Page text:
It’s become as much of a holiday tradition as eggnog and tree-trimming. Controversies over religious displays during the Christmas season have been stirring emotions for years, and 2009 is no different.
The latest dispute cropped up in California's Sonoma County, when an atheist complained that the stars and angels on Christmas trees amounted to a government endorsement of Christianity. Earlier this week, the ornaments in question were banned.
“People can worship in their homes. They can celebrate Christmas in their church. They can do all that,” Irv Sutley, an atheist activist, told the Santa Rosa Press Democrat. “They just don't have the right to intrude on government property.”
Later in the week, however, after the incident received widespread attention, the ban on the ornaments was lifted.
The legal standard for holiday displays was established by the US Supreme Court in 1989 in the case Allegheny v. ACLU. The court ruled that a Nativity scene at a county courthouse in Pittsburgh was a violation of the Constitution's "establishment clause" (prohibiting government establishment of religion), the foundation for separation of church and state. But the court also ruled, in the same case, that there was nothing unconstitutional about a display of a Hanukkah menorah on city property, and in a separate ruling the court decided that municipalities can use religious elements in Christmas displays if they don’t appear to advocate any one religion.
A controversy over a cross in Holliston, Mass., has also added to the culture wars over Christmas decorations. Earlier this month, city officials denied a firefighter’s request to erect a cross on top of a fire station. Erecting the cross had been a firefighter tradition until the city ordered it removed over legal concerns in 2004. While the city decided not to give the firefighter permission, it did say the cross could be placed in front of Town Hall in an area that the town has designated for holiday displays.
"If we put the religious or Christmas decorations up, we'd be offending a whole other group of citizens and taxpayers," a city commissioner told a local news station.
“In such a litigious environment, where public displays of religion are routinely challenged, many public officials take the easy way out and surrender the square to a complete secularization of the winter holidays. No manger. No menorah. No lawsuit,” wrote Randy Singer, author of “The Judge Who Stole Christmas,” in a 2005 op-ed for USA Today.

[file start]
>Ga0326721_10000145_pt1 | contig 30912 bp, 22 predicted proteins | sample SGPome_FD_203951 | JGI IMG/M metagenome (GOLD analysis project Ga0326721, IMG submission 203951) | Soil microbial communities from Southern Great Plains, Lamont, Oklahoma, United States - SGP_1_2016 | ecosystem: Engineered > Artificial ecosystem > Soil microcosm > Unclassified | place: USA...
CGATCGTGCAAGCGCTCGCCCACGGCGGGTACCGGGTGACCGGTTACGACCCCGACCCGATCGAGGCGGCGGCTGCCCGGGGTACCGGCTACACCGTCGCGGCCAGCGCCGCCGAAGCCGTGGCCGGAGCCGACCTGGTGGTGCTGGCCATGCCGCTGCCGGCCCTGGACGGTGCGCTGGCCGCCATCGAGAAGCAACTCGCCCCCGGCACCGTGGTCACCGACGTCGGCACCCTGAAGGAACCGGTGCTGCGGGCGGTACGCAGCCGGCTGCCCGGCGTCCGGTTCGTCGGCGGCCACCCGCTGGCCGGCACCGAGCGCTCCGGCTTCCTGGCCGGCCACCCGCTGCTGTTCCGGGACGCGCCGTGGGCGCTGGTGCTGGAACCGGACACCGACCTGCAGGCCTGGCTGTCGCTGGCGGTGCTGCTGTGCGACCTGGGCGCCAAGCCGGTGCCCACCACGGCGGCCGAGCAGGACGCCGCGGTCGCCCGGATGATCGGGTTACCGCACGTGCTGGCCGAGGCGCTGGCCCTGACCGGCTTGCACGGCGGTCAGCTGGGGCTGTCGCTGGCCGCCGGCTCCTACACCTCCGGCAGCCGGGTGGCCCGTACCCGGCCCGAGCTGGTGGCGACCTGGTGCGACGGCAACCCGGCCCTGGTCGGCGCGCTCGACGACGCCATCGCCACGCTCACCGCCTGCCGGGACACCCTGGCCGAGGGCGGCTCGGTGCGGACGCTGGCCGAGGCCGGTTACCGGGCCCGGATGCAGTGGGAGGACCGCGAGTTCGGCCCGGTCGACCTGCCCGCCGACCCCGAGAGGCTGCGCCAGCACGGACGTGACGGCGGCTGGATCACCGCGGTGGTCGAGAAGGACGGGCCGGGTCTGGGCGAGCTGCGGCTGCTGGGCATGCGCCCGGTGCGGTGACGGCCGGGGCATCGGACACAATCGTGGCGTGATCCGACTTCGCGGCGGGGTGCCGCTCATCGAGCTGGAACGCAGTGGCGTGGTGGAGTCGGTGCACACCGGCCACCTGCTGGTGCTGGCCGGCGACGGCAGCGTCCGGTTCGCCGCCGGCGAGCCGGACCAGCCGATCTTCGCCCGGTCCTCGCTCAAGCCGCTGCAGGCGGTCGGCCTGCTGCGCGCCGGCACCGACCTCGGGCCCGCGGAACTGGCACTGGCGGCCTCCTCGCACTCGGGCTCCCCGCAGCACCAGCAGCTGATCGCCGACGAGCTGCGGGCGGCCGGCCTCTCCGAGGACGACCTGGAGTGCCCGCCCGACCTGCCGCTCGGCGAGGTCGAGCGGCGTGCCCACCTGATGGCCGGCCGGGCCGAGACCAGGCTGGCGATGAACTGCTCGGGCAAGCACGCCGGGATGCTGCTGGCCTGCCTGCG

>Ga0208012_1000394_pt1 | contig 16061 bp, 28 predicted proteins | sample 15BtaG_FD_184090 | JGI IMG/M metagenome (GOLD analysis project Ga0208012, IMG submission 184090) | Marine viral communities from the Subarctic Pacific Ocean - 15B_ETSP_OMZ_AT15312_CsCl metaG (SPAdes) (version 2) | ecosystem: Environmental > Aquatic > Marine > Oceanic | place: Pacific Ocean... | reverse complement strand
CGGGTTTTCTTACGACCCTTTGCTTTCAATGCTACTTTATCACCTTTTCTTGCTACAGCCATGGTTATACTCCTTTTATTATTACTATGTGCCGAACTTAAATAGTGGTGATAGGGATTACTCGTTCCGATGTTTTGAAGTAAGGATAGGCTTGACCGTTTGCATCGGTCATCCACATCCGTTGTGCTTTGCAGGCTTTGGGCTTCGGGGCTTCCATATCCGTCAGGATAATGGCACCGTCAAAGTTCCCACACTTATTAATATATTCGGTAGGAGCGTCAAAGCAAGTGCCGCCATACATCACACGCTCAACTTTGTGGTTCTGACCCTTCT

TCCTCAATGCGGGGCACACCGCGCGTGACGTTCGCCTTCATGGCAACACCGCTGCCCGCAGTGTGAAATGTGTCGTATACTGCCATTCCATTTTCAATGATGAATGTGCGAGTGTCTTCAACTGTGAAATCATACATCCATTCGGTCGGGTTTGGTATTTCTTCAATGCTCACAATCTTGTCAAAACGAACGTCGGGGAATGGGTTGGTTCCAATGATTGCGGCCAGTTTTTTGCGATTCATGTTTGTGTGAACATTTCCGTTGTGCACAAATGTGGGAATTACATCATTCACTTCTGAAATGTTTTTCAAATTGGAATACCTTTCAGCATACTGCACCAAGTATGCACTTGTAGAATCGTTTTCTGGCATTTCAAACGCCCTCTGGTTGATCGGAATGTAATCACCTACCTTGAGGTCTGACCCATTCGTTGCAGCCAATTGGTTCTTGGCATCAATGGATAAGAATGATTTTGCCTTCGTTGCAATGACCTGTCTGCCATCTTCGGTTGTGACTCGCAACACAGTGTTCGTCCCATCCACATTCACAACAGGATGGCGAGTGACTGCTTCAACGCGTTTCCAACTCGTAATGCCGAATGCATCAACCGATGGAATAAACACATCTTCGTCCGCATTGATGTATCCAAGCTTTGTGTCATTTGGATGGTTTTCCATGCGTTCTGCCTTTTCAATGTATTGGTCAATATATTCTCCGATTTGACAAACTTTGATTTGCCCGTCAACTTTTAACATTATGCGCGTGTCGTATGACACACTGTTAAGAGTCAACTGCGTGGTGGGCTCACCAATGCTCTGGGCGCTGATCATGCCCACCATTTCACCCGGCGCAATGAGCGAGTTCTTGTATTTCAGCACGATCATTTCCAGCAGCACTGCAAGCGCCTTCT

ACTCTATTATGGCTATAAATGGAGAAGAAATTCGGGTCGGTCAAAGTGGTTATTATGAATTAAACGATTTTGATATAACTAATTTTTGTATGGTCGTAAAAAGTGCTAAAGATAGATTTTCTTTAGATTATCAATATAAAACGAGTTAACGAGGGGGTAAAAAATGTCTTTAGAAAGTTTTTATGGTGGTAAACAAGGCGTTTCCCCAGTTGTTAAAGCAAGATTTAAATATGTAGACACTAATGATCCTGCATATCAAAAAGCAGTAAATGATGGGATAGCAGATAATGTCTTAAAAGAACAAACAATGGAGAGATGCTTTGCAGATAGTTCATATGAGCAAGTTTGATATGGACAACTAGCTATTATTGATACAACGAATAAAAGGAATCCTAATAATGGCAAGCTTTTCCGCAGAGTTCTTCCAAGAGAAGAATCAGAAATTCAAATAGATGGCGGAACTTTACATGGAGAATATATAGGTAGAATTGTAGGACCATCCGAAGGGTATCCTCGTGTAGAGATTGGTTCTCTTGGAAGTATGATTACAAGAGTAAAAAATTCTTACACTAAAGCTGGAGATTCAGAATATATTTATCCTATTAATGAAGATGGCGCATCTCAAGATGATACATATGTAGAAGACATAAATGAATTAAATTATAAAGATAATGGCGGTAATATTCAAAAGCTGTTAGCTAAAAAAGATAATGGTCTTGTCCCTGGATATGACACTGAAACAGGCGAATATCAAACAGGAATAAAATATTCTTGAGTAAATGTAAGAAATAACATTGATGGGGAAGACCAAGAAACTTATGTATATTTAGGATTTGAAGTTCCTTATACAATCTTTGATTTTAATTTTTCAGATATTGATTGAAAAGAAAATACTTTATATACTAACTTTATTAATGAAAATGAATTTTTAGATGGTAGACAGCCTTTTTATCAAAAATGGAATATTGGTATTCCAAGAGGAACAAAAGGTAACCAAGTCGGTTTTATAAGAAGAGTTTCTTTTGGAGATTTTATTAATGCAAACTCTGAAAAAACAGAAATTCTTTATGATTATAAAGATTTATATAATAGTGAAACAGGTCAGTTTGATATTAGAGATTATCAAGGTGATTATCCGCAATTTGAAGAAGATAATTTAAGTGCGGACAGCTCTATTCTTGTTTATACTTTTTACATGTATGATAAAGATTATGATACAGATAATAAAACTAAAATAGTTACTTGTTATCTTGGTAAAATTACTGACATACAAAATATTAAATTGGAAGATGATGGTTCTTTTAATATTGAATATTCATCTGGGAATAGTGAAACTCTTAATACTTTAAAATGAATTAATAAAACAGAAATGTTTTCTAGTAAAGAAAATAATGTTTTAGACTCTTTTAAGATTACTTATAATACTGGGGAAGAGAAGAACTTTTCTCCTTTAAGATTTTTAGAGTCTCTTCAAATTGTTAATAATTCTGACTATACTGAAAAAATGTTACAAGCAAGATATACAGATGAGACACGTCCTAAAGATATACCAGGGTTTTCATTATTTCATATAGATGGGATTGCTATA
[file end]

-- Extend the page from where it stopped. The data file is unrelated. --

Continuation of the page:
He said government Christmas displays could include religious symbols “so long as the religious symbols do not predominate." He continued, "Privately sponsored displays in public forums are granted even greater latitude. The bottom line: Religious symbols in the public square are not constitutional contraband.”
But the American Civil Liberties Union (ACLU), which many religious conservatives charge has been “waging a war against Christmas,” still takes issue with religious displays on government properties.
"Every year around this time, the 'culture warriors' renew their holiday howls decrying the ACLU's 'War on Christmas.' This ritual of bombast and disinformation misleads many people to believe that the ACLU is on a mission to remove Christmas from the public consciousness," the ACLU said in a statement. “What the ACLU does oppose is the government favoring a specific set of religious beliefs to the exclusion of others. The Bill of Rights establishes that the government should not be in the business of endorsing any one religion.”
Merry Hyatt of Redding, Calif., would disagree with the ACLU on that issue. Ms. Hyatt wants to pass a law that would require Christmas carols in public schools during the holidays. She is collecting signatures to put the issue on the state ballot.
It’s a cause that has some support among other Redding Tea Party members. Erin Ryan, president of the local branch, told the Record Searchlight in Redding, "Bottom line is Christmas is about Christmas.... That's why we have it. It's not about winter solstice or Kwanzaa. It's like, 'wow you guys, it's called Christmas for a reason.' "
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